Lawsuit Over Public Money for Private Schools Heard in Mississippi Supreme Court

Attorneys Rob McDuff and Will Bardwell representing Parents for Public Schools made oral arguments on Feb. 6.

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Attorneys for public school advocates said in oral arguments Tuesday before the Mississippi Supreme Court that the state constitutional provision that prevents public funds from going to private schools is “ironclad.”

Attorneys Rob McDuff and Will Bardwell, representing Parents for Public Schools, said at the time of the writing of the 1890 Mississippi Constitution that public funds were being spent on private schools and the framers of the constitution sought to prevent that from occurring. Section 208 of the constitution says, in part, that public funds shall not be provided to any school “not conducted as a free school.”

The Parents for Public Schools organization filed a lawsuit in 2022 challenging the constitutionality of a $10 million state legislative appropriation made to the Midsouth Association of Independents Schools.

“Section 208 expresses a simple principle: public money shall go to public schools,” McDuff told a three-justice panel of the nine-member Supreme Court on Tuesday.

Only justices Leslie King of the Central District, Robert Chamberlin of the Northern District and David Ishee of the Southern District heard the oral arguments, though it is possible that all nine justices will rule on the issue. The case was appealed to the Supreme Court by state Attorney General Lynn Fitch after Hinds County Chancellor Crystal Wise Mastin ruled the Legislature’s action was unconstitutional.

Justin Matheny of the Attorney General’s Office argued Tuesday that it was OK for the Legislature to appropriate the money to the state’s private schools for infrastructure repairs because the funds were not state money but were part of the more than $1 billion in federal funds provided to the state for COVID-19 relief.

Additionally, Matheny pointed out the funds were not directly appropriated to the private schools by the Legislature, but to the state Department of Finance and Administration with the instruction to send the money to the private schools in the form of grants. King of the Central District, who presided over the three-justice panel, told Matheny that it was the custom of the Legislature to appropriate most funds to state agencies with instructions to provide the money to the entity that the Legislature intended to receive the funds.

Matheny also argued that the Parents for Public Schools was not directly harmed by the Legislature’s action so the advocacy group did not have standing to bring the case. Bardwell argued that the group as taxpayers, including taxpaying parents of public school students, did have standing.

King asked Matheny if he was arguing that sometimes there is no one with standing to file a lawsuit challenging a legislative action as unconstitutional.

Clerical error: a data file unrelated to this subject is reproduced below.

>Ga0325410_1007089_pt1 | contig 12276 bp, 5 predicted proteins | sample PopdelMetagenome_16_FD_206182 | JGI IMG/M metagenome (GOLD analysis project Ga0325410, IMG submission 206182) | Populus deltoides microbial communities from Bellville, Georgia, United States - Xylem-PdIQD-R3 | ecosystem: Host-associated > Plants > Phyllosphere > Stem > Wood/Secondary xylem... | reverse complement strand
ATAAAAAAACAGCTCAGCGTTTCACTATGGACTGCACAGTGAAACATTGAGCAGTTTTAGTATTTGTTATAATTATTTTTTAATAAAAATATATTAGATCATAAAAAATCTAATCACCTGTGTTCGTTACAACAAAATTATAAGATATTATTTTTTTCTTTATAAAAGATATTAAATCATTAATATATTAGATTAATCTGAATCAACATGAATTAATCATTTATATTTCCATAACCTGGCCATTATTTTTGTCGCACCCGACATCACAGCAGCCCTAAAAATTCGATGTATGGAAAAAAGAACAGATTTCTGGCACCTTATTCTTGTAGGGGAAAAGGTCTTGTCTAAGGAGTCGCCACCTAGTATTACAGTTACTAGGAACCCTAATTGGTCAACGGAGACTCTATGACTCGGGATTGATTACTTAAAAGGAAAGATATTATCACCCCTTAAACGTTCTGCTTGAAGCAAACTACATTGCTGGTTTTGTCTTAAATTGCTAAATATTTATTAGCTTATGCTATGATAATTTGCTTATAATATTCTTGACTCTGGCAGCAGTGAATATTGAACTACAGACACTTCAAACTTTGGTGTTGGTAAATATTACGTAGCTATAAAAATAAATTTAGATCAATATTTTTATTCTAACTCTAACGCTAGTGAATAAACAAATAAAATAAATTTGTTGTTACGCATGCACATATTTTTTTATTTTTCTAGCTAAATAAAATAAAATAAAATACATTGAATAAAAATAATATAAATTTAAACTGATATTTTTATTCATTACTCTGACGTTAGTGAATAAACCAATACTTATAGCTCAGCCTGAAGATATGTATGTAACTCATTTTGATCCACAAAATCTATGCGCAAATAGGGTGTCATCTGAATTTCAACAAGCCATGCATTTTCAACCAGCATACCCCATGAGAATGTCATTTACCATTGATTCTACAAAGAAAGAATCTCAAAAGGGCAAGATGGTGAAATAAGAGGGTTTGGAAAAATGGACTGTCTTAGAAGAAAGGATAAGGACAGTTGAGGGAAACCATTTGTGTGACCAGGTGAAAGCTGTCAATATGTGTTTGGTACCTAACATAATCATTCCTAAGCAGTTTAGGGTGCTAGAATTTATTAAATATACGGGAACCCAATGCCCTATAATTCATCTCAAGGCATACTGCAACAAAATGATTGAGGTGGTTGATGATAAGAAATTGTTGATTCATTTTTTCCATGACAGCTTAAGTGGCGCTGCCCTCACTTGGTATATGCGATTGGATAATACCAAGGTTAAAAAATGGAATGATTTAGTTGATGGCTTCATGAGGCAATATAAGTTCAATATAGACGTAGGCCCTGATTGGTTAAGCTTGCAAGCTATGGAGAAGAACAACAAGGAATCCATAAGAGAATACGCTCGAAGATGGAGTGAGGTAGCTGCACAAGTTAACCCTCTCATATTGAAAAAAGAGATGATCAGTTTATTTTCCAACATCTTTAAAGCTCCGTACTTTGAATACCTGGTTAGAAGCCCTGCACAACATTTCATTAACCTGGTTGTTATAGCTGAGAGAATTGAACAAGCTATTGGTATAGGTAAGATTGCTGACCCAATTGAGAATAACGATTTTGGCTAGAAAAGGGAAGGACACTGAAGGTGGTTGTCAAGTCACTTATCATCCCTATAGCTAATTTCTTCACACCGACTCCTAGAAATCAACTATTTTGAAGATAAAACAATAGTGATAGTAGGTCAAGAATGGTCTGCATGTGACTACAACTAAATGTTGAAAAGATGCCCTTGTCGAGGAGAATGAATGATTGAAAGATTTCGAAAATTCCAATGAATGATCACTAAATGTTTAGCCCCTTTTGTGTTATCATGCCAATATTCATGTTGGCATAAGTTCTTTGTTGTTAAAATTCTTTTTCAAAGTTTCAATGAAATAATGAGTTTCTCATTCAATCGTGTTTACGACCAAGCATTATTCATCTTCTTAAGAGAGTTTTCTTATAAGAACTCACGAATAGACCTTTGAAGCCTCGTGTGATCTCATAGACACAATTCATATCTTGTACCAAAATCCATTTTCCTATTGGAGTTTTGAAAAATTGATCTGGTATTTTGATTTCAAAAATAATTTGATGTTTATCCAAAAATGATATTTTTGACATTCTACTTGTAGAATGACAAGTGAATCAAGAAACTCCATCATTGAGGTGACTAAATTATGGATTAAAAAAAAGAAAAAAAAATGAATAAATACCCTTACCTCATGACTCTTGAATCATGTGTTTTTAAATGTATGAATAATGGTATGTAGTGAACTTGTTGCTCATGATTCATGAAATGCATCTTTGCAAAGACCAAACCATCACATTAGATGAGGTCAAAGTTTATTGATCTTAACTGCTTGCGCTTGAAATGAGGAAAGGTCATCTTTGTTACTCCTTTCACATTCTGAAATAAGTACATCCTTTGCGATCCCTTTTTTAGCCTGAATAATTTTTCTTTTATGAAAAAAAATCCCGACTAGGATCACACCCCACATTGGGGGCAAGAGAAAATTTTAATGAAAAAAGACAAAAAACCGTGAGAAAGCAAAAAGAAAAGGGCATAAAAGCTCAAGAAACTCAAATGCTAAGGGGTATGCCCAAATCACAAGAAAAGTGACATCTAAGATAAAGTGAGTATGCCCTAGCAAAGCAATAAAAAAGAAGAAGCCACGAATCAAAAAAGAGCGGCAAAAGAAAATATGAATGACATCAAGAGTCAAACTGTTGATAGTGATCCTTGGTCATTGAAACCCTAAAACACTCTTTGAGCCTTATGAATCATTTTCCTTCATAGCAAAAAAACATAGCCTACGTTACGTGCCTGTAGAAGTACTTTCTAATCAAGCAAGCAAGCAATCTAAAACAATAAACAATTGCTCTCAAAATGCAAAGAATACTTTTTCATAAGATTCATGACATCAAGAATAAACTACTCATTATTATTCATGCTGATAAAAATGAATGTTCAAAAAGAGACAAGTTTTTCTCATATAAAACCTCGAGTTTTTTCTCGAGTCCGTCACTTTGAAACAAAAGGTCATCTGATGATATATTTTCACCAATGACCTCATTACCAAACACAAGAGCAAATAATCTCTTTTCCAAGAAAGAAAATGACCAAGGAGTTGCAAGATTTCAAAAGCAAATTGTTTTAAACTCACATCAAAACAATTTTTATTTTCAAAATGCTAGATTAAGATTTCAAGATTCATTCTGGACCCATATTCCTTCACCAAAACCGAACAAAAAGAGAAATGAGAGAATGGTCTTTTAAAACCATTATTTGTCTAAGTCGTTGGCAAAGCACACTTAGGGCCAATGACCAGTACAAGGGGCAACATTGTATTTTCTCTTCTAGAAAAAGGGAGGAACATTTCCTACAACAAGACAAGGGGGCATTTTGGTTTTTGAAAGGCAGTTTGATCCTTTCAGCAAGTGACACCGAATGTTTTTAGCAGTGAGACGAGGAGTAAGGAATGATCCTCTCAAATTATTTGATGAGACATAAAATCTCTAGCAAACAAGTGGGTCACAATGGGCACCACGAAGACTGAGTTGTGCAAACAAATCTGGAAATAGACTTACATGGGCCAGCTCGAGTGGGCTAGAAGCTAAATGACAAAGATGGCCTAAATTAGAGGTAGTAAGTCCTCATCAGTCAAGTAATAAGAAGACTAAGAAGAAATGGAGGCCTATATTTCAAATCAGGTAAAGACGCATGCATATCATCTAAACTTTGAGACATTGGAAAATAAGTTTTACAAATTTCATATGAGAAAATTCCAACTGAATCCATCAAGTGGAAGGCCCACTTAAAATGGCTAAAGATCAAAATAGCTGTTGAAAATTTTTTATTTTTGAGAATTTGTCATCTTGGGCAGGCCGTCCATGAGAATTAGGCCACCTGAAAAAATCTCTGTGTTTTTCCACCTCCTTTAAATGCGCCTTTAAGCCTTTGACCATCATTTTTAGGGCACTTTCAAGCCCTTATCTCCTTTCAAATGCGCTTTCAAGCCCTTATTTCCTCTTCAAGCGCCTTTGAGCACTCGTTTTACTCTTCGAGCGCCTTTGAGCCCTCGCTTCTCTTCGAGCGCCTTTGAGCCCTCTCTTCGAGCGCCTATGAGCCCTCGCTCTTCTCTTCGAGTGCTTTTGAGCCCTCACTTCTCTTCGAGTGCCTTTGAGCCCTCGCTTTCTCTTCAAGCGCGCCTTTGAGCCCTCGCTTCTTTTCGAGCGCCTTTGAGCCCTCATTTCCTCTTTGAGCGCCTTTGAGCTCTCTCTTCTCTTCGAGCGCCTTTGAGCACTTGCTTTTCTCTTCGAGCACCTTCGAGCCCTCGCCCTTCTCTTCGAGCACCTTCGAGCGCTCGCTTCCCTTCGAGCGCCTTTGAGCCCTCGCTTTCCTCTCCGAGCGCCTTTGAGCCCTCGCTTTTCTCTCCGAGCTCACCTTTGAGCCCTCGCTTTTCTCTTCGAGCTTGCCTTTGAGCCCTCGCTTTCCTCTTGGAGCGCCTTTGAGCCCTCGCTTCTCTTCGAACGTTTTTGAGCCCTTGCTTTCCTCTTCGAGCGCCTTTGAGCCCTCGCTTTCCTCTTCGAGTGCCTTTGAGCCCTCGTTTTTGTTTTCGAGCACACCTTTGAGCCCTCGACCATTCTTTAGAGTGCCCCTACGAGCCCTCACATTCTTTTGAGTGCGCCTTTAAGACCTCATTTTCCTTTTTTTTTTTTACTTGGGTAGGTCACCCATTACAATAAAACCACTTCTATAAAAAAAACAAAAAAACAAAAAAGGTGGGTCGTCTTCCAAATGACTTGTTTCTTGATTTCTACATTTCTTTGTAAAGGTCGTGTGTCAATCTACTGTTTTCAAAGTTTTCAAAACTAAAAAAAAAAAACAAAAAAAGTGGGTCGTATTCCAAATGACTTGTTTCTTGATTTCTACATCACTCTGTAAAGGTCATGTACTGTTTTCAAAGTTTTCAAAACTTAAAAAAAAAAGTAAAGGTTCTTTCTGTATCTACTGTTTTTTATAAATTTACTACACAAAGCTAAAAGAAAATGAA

Matheny replied, “It is possible and it should not bother anyone” since no one was harmed by the legislative action. He said the appropriated money was not state funds reserved for public schools, so no one was harmed.

Chamberlin then posed a hypothetical to McDuff: If Congress earmarked money specifically for private schools, would the Mississippi Legislature be able to appropriate it to the private schools then? McDuff replied the Legislature would not under Section 208 of the state constitution. Of course, under Chamberlin’s hypothetical, Congress could bypass the Legislature and send money directly to the private schools just as it did to public schools as part of some of the COVID-19 relief funds.

The money the Legislature appropriated to the private schools in 2022 was part of a pot of federal discretionary funds that were sent to the states to be used in numerous areas, including on infrastructure improvements. But since the money was public, Bardwell and McDuff argued, in Mississippi it could not go to private schools.

Buck Dougherty of the Liberty Justice Center argued that the private schools should be allowed to intervene in the case. The private schools were not allowed to intervene in the lower Hinds County Chancery Court. Martin, the judge in the original case, ruled that the request to intervene was made too late.

In addition, Dougherty argued that Section 208 of the state constitution violates the U.S. Constitution. He said that constitutional provisions in various states prohibiting public money from going to private religious schools have been ruled as unconstitutional by the U.S. Supreme Court.

But Bardwell pointed out that the issue is not public money going to religious schools.

He said the U.S. Supreme Court has ruled repeatedly that “the state is not obligated to fund private schools.” But if a state is providing funds to a private school, it cannot discriminate against religious schools. The key difference, Bardwell said, is that Mississippi Constitution’s Section 208 prohibited public funds from going to all private schools.

Numerous people on both sides of the issue attended the Tuesday oral arguments in downtown Jackson.

This article first appeared on Mississippi Today and is republished here under a Creative Commons license.

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